But I wonder whether the public thinks the same. Political events often look different from a distance than they do from the close proximity of the press gallery, and what journalists think is often wildly at odds with public opinion. As I’ve argued before, they’re ill-equipped to know what the public thinks about anything.
They also have a natural interest in remaining onside with their sources. All this needs to be taken into account in assessing press gallery opinion, which is often suspiciously homogeneous.
Even accepting the government line that Sharma is a problem child who got himself into trouble with his own staff and apparently refused offers of intervention, some aspects of the controversy remain unsettling.
My own antennae twitched when the story first broke. Not only did the full weight of the Labour Party machine come crashing down on the hapless Sharma – that’s politics, baby – but the media, almost without exception, obligingly parroted the government narrative from the start. The hit job on the Hamilton West MP was not only instantaneous and overwhelming but gave the impression of having media buy-in. Guilty as charged; done and dusted. It looked to me as if reporters were briefed and primed to go.
I couldn’t help but contrast the press pack’s apparent acceptance of the government line with their refusal to cut National any slack over the Uffindell saga. The difference was striking.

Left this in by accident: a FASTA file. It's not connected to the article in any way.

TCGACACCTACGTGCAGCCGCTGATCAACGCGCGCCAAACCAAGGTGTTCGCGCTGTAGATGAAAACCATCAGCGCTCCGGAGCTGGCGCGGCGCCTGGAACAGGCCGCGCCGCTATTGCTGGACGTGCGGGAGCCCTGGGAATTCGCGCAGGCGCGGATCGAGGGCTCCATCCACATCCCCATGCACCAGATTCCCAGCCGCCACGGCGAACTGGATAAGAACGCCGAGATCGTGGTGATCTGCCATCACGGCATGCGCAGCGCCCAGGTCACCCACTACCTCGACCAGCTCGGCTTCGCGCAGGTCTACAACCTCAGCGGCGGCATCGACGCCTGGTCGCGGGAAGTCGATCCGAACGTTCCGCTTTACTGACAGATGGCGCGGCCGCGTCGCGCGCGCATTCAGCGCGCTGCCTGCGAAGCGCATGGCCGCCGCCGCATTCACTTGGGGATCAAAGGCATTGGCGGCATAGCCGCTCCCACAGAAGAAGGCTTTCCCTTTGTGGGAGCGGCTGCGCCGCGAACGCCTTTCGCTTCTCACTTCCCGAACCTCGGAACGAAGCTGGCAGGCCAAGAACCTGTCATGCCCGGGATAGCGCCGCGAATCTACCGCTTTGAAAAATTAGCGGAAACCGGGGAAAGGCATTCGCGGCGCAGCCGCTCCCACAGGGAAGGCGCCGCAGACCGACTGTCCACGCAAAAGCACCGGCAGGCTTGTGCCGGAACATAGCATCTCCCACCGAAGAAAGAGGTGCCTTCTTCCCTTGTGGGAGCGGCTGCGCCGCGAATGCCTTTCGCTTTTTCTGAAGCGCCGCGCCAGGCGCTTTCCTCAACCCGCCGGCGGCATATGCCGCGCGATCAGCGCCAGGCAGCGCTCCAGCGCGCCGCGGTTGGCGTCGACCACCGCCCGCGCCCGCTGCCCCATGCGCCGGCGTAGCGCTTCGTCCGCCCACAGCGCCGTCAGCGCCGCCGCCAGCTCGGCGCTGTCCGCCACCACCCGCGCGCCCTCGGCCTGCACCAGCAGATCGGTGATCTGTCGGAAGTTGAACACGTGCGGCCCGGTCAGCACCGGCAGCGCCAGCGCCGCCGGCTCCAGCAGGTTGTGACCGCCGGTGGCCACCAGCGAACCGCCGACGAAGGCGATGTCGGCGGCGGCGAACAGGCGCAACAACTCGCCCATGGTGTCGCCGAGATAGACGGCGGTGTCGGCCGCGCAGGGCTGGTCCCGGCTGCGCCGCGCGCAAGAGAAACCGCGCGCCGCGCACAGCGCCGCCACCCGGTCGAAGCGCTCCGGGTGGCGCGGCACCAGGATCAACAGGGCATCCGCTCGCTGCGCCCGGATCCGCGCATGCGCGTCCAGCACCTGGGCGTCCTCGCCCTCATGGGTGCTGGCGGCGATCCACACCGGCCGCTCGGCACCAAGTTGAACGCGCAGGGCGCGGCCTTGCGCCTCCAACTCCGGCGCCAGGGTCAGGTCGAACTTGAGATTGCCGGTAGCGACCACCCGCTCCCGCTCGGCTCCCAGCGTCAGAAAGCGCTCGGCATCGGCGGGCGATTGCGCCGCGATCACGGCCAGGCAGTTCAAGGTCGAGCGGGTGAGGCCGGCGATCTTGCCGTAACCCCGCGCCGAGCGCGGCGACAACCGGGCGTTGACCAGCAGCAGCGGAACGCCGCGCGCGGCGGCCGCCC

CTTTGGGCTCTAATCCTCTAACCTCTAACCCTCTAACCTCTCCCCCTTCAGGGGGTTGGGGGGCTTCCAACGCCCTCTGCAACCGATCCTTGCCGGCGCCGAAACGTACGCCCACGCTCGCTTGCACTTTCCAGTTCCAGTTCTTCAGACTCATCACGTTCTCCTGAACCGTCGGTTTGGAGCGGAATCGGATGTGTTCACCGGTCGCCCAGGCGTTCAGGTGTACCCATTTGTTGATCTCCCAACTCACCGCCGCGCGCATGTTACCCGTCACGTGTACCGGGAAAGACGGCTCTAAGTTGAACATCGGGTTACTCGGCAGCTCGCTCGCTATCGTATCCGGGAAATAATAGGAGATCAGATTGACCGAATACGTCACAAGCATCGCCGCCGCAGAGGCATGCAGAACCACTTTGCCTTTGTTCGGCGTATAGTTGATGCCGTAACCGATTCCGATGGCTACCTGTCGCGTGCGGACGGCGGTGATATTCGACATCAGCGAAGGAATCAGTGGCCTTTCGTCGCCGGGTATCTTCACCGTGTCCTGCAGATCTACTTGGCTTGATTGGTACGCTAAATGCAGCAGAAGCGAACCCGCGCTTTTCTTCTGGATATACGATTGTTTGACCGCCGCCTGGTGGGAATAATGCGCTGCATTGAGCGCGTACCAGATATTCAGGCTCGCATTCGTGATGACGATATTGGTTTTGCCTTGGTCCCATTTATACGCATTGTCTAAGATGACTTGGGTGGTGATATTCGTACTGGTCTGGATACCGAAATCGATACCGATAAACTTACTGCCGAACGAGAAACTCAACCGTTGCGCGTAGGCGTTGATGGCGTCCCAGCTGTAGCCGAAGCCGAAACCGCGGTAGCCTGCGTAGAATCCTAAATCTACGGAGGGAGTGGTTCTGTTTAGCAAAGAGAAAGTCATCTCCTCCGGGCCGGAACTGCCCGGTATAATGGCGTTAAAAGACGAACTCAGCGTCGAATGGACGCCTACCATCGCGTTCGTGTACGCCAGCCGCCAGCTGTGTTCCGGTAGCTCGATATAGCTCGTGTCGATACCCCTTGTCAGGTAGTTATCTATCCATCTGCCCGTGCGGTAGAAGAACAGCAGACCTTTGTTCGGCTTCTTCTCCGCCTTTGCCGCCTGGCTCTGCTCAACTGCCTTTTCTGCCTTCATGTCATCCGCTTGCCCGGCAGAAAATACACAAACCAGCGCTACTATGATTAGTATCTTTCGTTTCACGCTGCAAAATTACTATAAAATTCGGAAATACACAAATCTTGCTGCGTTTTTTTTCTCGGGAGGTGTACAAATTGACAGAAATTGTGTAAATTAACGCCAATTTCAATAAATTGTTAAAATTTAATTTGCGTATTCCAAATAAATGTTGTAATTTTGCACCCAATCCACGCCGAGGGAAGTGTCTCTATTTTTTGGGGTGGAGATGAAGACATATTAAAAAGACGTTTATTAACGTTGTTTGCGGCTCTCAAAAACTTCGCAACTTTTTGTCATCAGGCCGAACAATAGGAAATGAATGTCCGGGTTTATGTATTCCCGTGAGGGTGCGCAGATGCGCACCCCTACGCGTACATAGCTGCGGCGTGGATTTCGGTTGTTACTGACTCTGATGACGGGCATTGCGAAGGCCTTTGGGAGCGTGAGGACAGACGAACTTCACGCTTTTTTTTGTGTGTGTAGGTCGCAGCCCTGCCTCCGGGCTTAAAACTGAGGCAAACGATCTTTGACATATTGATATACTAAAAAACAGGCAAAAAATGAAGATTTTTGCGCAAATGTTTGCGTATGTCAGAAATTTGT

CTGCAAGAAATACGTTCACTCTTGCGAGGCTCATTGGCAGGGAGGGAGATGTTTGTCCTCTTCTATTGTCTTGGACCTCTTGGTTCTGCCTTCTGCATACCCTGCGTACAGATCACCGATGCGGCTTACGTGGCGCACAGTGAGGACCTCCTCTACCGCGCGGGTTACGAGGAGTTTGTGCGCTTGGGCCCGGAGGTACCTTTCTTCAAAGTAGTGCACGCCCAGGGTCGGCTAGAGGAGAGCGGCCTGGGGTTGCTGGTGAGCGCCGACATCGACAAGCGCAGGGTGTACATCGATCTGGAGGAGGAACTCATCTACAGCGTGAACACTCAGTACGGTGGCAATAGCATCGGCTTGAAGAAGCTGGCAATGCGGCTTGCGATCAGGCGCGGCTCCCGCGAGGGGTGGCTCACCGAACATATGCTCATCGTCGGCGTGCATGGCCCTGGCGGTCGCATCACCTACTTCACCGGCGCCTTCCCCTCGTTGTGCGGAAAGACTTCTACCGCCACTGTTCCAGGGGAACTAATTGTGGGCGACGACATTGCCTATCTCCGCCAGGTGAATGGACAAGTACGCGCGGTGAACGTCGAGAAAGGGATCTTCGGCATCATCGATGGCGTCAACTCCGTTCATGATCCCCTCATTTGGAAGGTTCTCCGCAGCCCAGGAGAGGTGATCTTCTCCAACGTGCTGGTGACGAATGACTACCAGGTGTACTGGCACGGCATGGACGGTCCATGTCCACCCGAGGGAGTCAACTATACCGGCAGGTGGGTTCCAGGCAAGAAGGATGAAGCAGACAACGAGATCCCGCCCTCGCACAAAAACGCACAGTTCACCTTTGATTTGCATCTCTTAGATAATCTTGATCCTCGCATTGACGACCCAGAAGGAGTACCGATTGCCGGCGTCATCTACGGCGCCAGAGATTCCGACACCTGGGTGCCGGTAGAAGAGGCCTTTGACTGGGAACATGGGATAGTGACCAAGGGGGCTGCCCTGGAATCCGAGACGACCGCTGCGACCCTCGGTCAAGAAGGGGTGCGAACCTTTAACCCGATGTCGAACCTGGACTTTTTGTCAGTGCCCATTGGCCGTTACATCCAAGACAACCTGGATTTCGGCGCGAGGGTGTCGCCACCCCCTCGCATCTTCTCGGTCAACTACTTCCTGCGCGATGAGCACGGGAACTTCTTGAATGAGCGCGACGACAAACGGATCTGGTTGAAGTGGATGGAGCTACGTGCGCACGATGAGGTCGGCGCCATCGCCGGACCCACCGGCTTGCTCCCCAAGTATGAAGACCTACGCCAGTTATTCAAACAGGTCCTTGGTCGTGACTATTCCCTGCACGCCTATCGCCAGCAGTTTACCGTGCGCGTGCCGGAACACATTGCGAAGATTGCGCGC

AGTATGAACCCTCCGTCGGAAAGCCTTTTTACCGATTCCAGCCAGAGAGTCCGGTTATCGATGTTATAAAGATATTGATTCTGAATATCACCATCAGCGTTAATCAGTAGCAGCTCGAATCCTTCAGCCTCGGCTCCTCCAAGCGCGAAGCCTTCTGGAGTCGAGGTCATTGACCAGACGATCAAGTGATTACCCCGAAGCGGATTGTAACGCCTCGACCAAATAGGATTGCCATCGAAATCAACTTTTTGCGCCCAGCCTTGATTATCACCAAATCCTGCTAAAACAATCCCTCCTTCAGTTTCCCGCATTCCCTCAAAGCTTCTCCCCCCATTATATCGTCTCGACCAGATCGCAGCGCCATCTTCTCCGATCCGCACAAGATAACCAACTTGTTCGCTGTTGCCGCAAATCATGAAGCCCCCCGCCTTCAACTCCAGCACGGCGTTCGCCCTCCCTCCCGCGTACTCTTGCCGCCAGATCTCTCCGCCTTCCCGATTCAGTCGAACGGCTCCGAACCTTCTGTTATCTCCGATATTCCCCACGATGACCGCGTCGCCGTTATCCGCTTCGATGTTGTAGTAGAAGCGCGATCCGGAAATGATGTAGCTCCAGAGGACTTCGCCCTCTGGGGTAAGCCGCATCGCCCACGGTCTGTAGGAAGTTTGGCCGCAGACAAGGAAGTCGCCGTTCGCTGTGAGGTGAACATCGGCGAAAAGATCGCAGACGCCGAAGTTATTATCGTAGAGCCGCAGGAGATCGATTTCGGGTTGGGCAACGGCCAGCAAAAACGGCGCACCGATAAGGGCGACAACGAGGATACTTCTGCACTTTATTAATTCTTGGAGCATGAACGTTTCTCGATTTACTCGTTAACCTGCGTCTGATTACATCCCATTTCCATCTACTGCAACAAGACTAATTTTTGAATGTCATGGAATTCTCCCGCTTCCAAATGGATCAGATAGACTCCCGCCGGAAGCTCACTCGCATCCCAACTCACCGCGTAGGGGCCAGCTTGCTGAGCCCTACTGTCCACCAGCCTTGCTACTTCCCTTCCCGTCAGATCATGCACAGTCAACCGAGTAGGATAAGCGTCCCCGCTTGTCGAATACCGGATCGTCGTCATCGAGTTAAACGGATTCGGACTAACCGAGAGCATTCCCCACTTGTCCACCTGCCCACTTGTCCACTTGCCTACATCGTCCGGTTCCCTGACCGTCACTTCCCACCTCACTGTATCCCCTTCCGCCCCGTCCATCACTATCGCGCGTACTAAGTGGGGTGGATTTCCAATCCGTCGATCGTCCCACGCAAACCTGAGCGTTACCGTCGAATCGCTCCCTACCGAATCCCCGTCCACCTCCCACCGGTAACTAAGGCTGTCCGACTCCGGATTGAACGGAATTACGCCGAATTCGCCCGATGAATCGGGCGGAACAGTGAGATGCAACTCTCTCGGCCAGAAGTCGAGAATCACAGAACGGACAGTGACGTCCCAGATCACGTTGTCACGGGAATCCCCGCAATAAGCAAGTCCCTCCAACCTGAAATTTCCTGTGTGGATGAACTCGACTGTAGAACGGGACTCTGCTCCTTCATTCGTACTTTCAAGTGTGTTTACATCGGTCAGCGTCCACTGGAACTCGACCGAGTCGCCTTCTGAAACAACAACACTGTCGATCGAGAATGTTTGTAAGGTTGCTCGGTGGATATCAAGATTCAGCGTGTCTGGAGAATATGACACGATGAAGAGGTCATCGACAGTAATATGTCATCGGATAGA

The secret caucus meeting on Monday night certainly wouldn’t have helped. Gang-ups are never a good look. The irony is that this controversy arose out bullying claims and ended up showing in plain sight exactly what political bullying looks like.
Even accepting that Sharma broke caucus rules, the manner of his punishment – no, let’s call it humiliation, which is what it is – doesn’t play well to a public concerned with fairness and due process. It’s the ugly face of politics laid bare, and the government can’t escape being damaged.
As a talkback caller said, whatever happened to Ardern’s kindness shtick? Her earnest, imploring facial expression, so wearyingly familiar to viewers of news bulletins, has never looked more strained – some would say fake – than when she was defending the brutal demolition job on her wayward MP. The empathetic look has worked remarkably well for her, but its magic may be wearing off.
Karl du Fresne, a freelance journalist, is the former editor of The Dominion newspaper. He blogs at karldufresne.blogspot.co.nz.